Kevin Smith Explains Why He’s Not Interested in Directing Superhero Movies

Comic book guru and filmmaker Kevin Smith is happy to continue on directing superhero TV fare like The Flash and Supergirl, but he has no interest in tackling a big screen production.

“Greg Berlanti will not f—ing stop making these amazing comic book TV shows. Yeah, I owe him a great debt of thanks, because he put those shows together with his creative teams and whatnot and their casts, and they have allowed me those shows — and Greg and his team and himself — have allowed me to go into a world that I never really had much of interest in going into,” Smith told MTV.

“I love comic book movies, comic book properties, I love watching them — not picking them apart, but celebrating them and stuff like that, love anticipating the next one — but making those things? Whenever you see those behind the scenes, they’re like, [dazed look] ‘We’re on day 200 of Spider-Man.’ And you’re like, ‘Who the f—k can do anything 200 times in a row, let alone Spider-Man?’ So it takes a lot more energy and attention and talent, most importantly, than I have.”

Smith, who got his start helming dialogue-heavy slices-of-life with wordy characters, prefers “doing stuff where the characters talk about those movies, that’s what I’ve been doing for years.”

“So I like going to Flash and Supergirl, because I then get to play in that world. You get to play with kids wearing colorful costumes, having ridiculous powers, and showing off incredible feats of strength,” Smith said.

“But I love those shows mores than the comic book movies that they do because on TV you get to pull the taffy a lot longer, you get to fall in love with the cast of characters and know everything about them and whatnot, dive deep into their lives.”

The fan-favorite filmmaker once flirted with scripting Superman Lives — a nearly-made Superman franchise revival that would have starred Nicolas Cage under the steering of Batman director Tim Burton — but said he’ll leave the big screen outings to filmmakers like Avengers: Infinity War directors Anthony and Joe Russo.

“So people always ask me, ‘Don’t you want to make a comic book movie?’ and I’m like, ‘Nah, I’m not talented enough to do that.’ Russo brothers, they can do that in their sleep — they know what to do and stuff. I’m not,” Smith said. “I’m the guy that likes to watch that stuff, but I don’t have the patience or the ability to sit through one of those things making it, and I don’t know it would turn out very well if I did.”

Despite his well-noted fandom and expertise of the comic book world — he’s penned comic book tales for Batman, Daredevil, Green Arrow, and Spider-Man — Smith explained a love of the material doesn’t necessitate an ability to handle that material well.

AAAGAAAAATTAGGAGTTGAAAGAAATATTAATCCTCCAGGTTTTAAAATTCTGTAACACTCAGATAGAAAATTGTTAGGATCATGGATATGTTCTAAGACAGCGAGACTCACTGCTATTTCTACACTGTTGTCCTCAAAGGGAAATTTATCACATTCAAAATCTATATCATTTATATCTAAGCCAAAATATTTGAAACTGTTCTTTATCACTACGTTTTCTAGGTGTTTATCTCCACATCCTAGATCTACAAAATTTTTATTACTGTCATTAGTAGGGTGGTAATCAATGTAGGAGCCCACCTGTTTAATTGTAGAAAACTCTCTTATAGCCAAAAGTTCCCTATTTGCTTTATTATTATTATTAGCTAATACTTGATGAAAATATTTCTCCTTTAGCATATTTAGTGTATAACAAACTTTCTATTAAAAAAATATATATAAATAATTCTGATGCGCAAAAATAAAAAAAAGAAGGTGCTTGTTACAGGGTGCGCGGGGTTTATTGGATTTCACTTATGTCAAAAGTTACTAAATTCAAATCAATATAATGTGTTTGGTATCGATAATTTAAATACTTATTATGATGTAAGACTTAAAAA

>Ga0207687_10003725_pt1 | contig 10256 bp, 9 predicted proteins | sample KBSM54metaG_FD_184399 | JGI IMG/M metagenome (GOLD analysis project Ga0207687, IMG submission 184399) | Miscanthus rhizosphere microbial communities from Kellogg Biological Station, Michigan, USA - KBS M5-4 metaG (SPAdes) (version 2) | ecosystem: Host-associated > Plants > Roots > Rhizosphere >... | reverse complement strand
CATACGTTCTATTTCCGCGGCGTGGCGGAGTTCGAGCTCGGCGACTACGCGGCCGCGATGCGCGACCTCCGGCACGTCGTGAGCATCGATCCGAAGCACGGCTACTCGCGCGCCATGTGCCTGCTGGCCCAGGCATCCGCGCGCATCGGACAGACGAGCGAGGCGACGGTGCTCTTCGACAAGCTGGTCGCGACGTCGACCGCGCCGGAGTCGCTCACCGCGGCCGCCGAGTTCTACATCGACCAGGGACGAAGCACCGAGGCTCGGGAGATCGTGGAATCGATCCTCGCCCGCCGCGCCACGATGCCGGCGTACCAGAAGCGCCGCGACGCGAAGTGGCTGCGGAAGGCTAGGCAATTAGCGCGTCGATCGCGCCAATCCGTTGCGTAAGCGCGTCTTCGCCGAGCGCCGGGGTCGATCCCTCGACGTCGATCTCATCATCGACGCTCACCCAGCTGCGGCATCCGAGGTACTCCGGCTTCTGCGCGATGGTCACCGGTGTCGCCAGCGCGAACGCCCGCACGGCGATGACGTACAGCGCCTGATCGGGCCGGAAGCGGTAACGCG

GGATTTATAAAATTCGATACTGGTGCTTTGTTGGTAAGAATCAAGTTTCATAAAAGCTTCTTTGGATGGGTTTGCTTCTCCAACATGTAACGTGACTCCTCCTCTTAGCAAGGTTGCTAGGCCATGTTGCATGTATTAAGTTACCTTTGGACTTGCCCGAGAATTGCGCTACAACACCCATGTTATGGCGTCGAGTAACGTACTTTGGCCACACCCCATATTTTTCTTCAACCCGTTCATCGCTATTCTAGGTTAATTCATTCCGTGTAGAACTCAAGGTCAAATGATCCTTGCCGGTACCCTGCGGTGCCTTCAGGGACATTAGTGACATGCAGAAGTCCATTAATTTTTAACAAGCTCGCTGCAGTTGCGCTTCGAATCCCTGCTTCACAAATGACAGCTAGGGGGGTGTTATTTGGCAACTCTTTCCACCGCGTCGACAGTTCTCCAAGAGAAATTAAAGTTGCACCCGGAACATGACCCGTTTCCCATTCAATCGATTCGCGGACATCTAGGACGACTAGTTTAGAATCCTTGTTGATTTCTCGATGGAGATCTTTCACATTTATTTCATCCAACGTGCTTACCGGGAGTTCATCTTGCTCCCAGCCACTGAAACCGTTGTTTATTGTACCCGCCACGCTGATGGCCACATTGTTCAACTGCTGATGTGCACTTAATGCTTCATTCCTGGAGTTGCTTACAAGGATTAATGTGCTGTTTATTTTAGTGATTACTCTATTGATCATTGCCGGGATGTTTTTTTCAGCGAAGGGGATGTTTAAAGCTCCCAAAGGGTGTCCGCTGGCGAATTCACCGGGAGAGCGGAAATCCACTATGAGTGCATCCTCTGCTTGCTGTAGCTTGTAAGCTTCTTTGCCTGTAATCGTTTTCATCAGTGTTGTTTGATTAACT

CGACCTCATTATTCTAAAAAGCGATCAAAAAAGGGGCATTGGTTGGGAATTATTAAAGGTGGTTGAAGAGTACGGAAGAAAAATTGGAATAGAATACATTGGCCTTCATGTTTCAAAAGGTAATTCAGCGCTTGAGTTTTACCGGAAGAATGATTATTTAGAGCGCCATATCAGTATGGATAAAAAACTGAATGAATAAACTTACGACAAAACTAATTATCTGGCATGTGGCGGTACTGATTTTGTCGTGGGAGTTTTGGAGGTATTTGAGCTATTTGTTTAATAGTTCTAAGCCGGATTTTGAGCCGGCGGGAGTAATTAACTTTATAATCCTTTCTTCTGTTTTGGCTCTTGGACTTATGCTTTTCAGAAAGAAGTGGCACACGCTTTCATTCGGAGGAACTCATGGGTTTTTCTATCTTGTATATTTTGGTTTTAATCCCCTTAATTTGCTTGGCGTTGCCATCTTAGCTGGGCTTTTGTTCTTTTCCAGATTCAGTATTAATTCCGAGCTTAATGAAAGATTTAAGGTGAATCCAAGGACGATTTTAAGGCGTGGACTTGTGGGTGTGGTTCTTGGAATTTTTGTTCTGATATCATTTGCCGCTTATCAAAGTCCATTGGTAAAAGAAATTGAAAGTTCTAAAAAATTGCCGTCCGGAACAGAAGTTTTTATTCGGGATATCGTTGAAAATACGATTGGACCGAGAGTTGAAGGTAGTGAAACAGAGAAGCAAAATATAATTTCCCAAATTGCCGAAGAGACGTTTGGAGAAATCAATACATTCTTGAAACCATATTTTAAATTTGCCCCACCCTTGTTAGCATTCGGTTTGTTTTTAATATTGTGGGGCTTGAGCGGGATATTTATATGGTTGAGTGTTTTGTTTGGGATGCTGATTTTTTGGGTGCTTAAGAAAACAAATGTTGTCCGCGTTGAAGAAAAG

“A lot of people are like, ‘You love this comic book stuff!’ Just ‘cause you love something doesn’t mean that you’re gonna be great at it. Sometimes, particularly in the field of comic book movies, it’s been interesting to watch people who are not from the genre, who don’t touch the material, suddenly interpret it,” he said.

“We saw that with Tim Burton, one of the greatest comic book movies of all time. 1989 Batman, Tim Burton very famously talks about like, ‘I don’t read comic books.’ Bryan Singer when he made the X-Men, he was not a comic book guy either. So there’s something to be said for like grabbing people from outside the medium who have a passing familiarity with it, not somebody who has so much invested in the game where I’m like, ‘Well, Thanos would never do that.’ And they’re like, ‘Well, maybe not on the page, but we’re making a movie here.’ I’m like, ‘Well, f—k that.’ So I like watching them, but making them is not for me.”

“Closest I get is when I jump into Berlanti land,” Smith added of the producer and overseer of the CW family of DC Comics shows.

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“That’s fun ‘cause it’s nine days in and out. And also, when you make one of them big comic book movies, you have a chance to disappoint so many f—ing people, so many people. And I disappoint people on a regular basis with my own sh-t. So to take something everybody knows and suddenly disappoint them with that, who needs it? If I do a Flash or Supergirl [episode], if it sucks, just wait a week, another one’s coming and I’m sure it’ll be great.”

Smith pulled double duty in a directing-slash-acting role on the recently-dropped Hollyweed, a series he dubs “Clerks in a weed store.” Its pilot is available for free on YouTube.